WASHINGTON - Personal income growth plunged 3.6% in January, the biggest one-month drop in 20 years, the Commerce Department said Friday. And consumer spending rose just 0.2% with most of it going toward higher heating bills and filling up the gas tank.
The income drop was offset by Americans' savings a hefty 2.6% rise in December. But most of that gain, analysts said, reflected a rush by companies to pay dividends and bonuses before income taxes increased on top earners at the start of 2013.
There were spending declines in January for big-ticket items that last three years or more, like cars and appliances, and non-durable goods, like clothing and food. Some economists said the declines could be blamed on a 2% federal payroll tax cut expired Dec. 31. Income taxes on the wealthiest Americans rose starting Jan. 1.
"With tax hikes and spending cuts buffeting the economy, growth in the first half of the year is likely to be at a sub-2% pace," James Marple, senior economist at TD Economics wrote in a note. "At this pace, the unemployment will not improve and pressure will remain on the Federal Reserve to continue its asset purchase program."
The near-term outlook for spending, which accounts for about 70% of economic activity, isn't upbeat. It rose at a 2.1% pace in the fourth-quarter but forecasts for the first quarter are far below that level. A big part of the decline comes from gas prices. The nationwide average for a gallon of unleaded gas has jumped 50 cents, about 15%, since Jan. 1 to $3.77. Some relief is expected this spring.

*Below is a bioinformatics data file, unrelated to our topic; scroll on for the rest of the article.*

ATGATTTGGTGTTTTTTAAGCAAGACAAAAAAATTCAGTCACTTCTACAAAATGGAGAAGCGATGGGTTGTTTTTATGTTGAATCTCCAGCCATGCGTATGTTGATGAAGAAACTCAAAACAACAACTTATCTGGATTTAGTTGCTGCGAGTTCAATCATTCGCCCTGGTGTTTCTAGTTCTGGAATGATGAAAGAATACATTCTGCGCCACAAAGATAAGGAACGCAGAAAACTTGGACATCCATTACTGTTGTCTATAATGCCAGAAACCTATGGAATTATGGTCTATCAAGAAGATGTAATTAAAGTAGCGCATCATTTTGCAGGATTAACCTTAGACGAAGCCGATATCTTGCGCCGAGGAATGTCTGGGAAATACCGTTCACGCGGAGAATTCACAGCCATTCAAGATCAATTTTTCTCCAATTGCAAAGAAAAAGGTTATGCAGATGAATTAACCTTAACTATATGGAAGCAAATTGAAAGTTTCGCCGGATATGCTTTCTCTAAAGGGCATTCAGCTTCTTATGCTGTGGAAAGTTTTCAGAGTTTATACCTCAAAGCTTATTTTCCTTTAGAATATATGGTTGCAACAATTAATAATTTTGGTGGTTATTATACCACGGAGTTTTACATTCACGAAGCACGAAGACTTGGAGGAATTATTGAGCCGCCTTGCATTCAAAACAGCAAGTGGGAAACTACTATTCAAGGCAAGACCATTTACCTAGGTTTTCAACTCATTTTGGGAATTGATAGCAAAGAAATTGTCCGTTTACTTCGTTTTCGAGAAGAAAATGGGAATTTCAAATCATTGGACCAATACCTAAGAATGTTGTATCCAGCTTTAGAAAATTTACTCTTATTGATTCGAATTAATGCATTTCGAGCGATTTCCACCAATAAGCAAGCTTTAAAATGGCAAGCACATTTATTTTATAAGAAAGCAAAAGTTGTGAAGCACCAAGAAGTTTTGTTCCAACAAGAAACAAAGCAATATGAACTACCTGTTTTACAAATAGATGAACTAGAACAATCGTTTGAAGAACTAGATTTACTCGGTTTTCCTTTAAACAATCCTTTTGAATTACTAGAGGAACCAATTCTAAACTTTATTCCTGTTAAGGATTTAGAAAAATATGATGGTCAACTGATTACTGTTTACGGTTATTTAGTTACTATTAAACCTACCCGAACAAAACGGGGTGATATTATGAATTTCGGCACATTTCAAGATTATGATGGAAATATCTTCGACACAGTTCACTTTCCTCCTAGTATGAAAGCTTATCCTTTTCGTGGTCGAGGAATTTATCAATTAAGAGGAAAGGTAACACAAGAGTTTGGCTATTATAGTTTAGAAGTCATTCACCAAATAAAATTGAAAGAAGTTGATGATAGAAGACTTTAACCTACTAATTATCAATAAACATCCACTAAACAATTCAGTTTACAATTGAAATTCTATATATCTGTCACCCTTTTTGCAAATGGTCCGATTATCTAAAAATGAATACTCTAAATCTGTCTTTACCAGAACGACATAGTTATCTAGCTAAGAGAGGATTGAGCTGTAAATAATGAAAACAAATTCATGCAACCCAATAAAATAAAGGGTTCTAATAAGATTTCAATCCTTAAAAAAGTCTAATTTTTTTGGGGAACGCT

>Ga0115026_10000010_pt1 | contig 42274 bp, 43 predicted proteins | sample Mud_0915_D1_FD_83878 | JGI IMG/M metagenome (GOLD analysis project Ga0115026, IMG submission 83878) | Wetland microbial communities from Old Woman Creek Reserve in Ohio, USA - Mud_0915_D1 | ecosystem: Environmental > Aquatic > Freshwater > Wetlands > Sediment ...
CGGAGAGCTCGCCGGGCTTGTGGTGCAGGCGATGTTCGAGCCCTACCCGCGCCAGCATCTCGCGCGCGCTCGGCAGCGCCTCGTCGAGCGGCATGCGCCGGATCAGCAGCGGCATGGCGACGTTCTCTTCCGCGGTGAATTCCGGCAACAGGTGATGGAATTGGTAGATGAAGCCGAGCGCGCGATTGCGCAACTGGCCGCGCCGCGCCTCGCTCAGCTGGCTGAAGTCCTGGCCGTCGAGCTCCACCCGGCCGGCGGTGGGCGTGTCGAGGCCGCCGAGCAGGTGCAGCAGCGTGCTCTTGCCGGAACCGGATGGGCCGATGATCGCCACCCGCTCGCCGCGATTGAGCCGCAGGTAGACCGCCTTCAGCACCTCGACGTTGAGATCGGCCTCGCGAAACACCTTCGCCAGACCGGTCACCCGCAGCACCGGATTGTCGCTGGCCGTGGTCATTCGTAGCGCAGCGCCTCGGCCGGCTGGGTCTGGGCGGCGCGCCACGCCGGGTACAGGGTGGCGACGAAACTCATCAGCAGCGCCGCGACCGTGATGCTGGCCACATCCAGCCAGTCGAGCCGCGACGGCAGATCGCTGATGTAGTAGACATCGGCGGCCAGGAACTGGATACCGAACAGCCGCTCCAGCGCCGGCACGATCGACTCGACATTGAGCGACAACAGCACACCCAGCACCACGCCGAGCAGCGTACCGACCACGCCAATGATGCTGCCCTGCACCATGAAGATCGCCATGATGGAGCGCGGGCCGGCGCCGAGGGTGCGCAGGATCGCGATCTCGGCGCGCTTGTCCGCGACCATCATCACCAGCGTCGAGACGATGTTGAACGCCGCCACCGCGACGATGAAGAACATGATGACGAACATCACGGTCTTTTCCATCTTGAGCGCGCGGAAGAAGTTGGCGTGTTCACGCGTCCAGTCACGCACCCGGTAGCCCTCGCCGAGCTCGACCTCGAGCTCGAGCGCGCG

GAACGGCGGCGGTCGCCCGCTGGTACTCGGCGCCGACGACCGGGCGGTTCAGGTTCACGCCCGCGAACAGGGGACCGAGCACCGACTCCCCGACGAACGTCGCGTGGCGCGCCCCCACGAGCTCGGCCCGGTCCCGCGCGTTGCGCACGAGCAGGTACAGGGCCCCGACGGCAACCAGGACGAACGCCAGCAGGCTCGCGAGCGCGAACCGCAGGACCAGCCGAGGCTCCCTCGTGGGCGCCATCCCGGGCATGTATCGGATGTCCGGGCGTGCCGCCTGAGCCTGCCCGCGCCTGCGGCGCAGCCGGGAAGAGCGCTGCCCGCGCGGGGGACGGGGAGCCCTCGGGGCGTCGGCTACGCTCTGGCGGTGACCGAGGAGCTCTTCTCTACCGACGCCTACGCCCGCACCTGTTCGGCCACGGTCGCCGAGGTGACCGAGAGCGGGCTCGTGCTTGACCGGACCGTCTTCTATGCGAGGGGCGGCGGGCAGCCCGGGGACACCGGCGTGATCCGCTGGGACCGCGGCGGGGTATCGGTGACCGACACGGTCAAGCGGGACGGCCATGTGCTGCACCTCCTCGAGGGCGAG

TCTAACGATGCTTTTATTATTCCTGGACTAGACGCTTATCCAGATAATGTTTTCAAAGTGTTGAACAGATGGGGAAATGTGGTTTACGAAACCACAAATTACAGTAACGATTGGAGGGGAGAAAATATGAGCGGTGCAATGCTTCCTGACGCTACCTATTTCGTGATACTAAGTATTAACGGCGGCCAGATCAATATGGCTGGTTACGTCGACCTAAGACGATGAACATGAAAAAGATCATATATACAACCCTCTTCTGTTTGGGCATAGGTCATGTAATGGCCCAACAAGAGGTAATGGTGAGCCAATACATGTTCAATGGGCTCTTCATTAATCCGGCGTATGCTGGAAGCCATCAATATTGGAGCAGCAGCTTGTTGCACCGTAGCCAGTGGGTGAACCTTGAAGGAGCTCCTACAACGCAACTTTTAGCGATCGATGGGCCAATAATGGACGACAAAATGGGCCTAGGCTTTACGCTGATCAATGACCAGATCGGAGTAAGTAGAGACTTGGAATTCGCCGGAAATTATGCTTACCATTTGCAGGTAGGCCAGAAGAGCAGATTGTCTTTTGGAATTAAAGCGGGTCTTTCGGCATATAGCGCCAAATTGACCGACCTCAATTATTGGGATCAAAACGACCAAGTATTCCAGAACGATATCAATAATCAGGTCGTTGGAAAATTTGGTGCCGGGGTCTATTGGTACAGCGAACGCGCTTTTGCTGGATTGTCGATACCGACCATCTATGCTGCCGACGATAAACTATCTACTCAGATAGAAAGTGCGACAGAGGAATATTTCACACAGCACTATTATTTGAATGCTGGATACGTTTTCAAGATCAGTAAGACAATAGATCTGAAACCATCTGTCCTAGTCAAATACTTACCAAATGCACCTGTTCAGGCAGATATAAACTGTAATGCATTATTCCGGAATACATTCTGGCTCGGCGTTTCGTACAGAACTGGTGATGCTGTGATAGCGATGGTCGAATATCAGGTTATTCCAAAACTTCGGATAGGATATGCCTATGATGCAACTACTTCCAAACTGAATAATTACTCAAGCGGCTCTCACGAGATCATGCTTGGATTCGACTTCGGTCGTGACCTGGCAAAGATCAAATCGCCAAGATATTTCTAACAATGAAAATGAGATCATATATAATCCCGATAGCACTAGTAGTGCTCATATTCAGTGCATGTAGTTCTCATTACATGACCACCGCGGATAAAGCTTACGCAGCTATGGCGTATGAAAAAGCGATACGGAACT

"Households absorbed the large drop in income in January by reducing their saving rather than their spending," a research note from Toronto-based Capital Economics research firm said. "But the effects of the payroll tax hike and the latest surge in gasoline prices will continue to constrain consumption in the first quarter."
President Obama has several times this week said companies are already laying off or preparing to lay off workers in response to the government's mandated budget cuts. They go into effect at midnight Friday unless Obama and Congress strike an 11th-hour deal that seems unlikely since many congressional leaders have already left Washington to return to their home states.
January's 0.2% consumer spending gain follows a downwardly revised 0.1% gain in December, Commerce said Friday. Economists were not surprised on the spending front; they had forecast a 0.2% increase.
Contributing: The Associated Press
Beth Belton, USA TODAY